AncientPages.com - The Chachapoyas were the original inhabitants of cloud forests of northern Peru, above the river valleys of the Utcubamba and Marañon. Today, they are particularly well-known for their unique body-shaped sarcophagi and the monumental fortress of Kuelap, the "Machu Picchu of the north," situated at an elevation of 3,000 meters.
The Chachapoyas sarcophagi, Peru. Image credit: Historia del Peru
Knowledge regarding these people, also known as the “Warriors of the Clouds” or the “Cloud People” what in Quechua means Chachapoyas, is mainly based on Inca oral histories, written down only decades later after the Spanish conquest.
These sources say the Chachapoyas were forcibly resettled out of and dispersed across the Inca Empire.
However, a new study conducted by an international team including researchers from the Max Planck Institute for the Science of Human History, used genetic evidence to reveal that despite Inca conquest, the Chachapoyas have remained genetically distinct, and not assimilated by the Inca Empire and its expansion into this area hundreds of years ago.
The Chachapoyas territory was conquered by the Inca Empire in the late 15th century.
Mysterious Sarcophagi Belonging To The Chachapoyas The Cloud People
"By targeting various linguistic indicators, we were able to pinpoint a genetic signal in Chachapoyas that turned out to be far more diverse than we expected, especially in the male line, from father to son," Chiara Barbieri, a geneticist at the Max Planck Institute for the Science of Human History in Jena, Germany, and lead author of the study, said.
"First of all, there's still a strong surviving Native American component, despite all the admixture with European genes ever since the Spanish conquest. What's more, here the native component is quite different from the main genetic network in the highlands of central and southern Peru. This is where the Inca Empire and its predecessors originated, and their conquests, road networks and empire-building ended up homogenizing the genetic make-up here."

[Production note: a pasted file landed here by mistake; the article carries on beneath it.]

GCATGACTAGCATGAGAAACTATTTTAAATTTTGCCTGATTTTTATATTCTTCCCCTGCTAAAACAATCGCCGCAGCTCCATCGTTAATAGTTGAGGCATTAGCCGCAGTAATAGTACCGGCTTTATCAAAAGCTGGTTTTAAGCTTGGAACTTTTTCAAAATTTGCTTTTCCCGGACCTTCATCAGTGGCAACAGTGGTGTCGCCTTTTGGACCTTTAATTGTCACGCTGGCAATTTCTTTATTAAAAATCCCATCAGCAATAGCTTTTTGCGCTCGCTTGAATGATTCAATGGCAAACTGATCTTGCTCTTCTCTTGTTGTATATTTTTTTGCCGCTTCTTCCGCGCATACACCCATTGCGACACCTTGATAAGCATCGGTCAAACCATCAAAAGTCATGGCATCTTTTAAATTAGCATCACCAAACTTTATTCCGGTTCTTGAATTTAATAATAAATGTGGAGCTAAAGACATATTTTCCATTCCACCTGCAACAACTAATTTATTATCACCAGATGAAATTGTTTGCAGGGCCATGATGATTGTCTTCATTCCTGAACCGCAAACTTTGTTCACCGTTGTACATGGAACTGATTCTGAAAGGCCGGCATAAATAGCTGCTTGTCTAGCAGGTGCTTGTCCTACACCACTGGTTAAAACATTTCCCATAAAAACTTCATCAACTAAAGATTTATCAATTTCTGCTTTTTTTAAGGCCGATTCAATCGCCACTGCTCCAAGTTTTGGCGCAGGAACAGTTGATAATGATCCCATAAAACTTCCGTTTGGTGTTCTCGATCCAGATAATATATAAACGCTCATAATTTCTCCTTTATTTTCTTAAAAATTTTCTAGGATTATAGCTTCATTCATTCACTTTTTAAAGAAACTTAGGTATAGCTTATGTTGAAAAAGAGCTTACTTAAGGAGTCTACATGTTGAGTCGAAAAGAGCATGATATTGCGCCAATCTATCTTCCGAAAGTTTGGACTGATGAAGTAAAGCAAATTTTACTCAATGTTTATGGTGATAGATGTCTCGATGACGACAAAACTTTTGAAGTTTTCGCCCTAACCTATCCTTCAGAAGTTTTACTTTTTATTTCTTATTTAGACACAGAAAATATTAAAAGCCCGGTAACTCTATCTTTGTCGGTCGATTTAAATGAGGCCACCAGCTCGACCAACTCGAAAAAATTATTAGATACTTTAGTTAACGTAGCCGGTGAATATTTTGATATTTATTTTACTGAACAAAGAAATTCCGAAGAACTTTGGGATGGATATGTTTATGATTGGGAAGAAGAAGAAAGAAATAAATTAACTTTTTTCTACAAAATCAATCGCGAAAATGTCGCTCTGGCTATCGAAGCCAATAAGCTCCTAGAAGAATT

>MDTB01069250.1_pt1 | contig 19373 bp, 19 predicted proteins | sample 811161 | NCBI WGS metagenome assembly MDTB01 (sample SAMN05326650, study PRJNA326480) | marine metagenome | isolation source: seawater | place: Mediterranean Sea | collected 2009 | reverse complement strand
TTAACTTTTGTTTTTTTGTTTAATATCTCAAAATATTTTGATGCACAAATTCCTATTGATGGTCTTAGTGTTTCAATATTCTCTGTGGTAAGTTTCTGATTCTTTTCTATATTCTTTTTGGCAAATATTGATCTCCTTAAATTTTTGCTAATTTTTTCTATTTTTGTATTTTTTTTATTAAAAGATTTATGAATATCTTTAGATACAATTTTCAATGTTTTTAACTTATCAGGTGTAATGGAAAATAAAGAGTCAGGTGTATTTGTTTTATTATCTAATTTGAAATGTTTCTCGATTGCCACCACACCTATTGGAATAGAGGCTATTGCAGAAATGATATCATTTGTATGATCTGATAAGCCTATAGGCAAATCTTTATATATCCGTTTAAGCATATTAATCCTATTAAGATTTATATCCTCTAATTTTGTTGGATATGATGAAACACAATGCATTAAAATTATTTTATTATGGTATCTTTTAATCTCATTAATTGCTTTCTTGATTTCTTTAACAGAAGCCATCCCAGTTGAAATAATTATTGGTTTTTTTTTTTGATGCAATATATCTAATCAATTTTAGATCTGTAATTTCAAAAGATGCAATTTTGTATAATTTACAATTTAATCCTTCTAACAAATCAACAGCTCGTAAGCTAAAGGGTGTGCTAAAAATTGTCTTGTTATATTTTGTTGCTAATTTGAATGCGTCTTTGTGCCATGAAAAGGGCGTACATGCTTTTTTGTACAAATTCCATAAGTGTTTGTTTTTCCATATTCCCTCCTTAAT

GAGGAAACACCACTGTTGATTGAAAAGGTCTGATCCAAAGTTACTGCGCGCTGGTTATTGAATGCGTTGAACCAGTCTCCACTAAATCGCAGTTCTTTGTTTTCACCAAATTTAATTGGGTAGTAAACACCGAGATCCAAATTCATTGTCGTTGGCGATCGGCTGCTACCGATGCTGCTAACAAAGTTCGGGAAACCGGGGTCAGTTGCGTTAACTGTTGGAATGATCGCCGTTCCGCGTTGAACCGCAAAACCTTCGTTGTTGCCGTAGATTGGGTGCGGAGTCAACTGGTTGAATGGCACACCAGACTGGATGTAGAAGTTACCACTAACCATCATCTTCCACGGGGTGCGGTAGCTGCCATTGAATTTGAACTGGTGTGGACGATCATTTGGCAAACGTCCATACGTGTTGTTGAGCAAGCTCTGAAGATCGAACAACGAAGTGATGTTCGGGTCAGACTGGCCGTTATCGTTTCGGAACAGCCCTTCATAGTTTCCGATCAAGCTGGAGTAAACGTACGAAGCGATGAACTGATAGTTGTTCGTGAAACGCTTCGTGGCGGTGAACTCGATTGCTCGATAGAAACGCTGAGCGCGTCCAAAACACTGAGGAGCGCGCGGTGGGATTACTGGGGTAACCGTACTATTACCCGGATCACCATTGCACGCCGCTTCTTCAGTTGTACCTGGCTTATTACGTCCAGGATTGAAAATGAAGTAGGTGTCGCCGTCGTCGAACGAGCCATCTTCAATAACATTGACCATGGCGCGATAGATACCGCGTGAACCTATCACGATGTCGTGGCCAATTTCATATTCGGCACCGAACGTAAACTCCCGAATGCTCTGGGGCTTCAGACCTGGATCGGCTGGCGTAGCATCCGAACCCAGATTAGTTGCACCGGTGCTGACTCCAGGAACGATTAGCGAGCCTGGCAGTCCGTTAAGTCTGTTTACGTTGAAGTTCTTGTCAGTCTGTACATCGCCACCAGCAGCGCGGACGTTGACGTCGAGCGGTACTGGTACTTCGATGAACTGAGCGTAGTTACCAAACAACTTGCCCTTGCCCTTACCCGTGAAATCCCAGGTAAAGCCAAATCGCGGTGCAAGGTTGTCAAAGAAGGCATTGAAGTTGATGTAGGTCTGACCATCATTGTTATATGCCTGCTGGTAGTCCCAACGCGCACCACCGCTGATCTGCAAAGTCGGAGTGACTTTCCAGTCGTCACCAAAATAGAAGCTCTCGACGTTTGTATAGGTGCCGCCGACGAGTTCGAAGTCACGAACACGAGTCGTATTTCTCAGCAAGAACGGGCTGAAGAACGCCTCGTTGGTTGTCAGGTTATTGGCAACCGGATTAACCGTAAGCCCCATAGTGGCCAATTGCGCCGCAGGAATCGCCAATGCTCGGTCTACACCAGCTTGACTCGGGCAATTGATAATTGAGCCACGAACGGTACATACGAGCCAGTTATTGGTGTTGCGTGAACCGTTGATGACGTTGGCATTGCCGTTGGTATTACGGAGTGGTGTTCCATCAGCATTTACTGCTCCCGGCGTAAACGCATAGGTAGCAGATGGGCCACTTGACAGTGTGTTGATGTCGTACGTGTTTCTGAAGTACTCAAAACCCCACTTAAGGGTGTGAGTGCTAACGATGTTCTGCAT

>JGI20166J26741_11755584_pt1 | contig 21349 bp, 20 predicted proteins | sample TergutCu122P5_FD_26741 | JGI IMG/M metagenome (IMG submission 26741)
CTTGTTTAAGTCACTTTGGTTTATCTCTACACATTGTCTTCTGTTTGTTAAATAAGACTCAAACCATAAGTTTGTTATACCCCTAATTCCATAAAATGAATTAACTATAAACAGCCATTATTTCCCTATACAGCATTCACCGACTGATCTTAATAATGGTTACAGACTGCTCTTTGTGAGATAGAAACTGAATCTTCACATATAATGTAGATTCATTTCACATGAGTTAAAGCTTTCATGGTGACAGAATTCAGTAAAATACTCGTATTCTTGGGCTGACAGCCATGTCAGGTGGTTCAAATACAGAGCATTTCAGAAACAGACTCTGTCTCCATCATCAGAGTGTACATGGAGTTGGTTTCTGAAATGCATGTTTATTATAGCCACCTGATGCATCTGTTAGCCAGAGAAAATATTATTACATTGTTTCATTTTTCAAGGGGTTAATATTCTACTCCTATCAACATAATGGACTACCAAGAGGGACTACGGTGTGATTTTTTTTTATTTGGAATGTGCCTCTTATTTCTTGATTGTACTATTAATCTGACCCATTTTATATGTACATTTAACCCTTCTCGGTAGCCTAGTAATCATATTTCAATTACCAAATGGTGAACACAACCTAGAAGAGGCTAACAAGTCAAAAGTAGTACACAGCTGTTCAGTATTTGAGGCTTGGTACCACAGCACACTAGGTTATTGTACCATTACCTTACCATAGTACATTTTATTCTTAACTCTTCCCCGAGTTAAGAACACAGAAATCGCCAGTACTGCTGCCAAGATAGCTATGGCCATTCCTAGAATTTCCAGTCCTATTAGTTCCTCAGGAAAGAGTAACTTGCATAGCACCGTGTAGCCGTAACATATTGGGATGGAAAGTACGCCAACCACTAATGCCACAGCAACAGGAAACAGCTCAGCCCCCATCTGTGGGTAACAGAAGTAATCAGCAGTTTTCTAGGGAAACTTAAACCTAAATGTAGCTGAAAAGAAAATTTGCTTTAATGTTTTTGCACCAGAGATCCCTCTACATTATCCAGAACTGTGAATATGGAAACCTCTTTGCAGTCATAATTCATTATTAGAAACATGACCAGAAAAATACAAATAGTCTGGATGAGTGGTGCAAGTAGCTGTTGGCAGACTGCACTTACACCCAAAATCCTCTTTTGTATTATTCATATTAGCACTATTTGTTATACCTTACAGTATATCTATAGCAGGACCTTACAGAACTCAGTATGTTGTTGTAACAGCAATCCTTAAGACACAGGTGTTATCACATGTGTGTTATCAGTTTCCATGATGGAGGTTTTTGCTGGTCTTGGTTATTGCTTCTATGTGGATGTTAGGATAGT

The result of the study reveal that despite Inca conquest, the population of Chachapoyas has remained genetically distinct, and not assimilated with the Inca Empire.
“These latest samples are part of a wider genetic coverage of Peru that we’ve been building up for years. It’s these groups like the Chachapoya, culturally and linguistically highly distinctive, who have the most to tell us about our ancestors: where they came from, where they migrated to, what interactions they had with each other, and so on. Also, the Chachapoyas culture left such extensive archaeological remains that there are good prospects for recovering ancient DNA, to complement the modern picture,” according to Peruvian geneticists, José Sandoval and Ricardo Fujita of the Universidad San Martin de Porres in Lima, Peru, involved in the study.
Map of sampling locations and approximate distribution of sub-branches of the Quechua language family, as traditionally classified. Red dot 1 marks the sampling locations in the Amazonas region (Chachapoyas City, Luya, Huancas, Utcubamba South, La Jalca); red dot 2 marks that in the San Martín region (Lamas, Wayku neighbourhood). The inset zooms in on the sampling locations in Amazonas. Credit: Barbieri et al.
“Quechua is one of our most direct living links to the people of the New World before Columbus. It still has millions of speakers, more than any other language family of the Americas – but not in Chachapoyas anymore…” said Paul Heggarty, a linguist and senior author of the study, from the Max Planck Institute for the Science of Human History.
The Quechuan language, an indigenous language spoken by the Quechua peoples, primarily living in the Andes and highlands of South America, is now almost extinct in this particular region (Chachapoyas region).
“It seems that Quechua reached Chachapoyas without any big movement of people. This also doesn’t fit with the idea that the Incas forced out the Chachapoyas population wholesale,” Heggarty said.
Jairo Valqui, another linguist co-author from the National University of San Marcos in Lima added that“...t here’s long been an appreciation of the Incas, but often at the cost of sidelining everything else in the archaeological record across Peru, and the diversity in our linguistic and genetic heritage too. As these latest findings remind us:
Peru is not just Machu Picchu, and its indigenous people were not just the Incas.”
Original story: - here.
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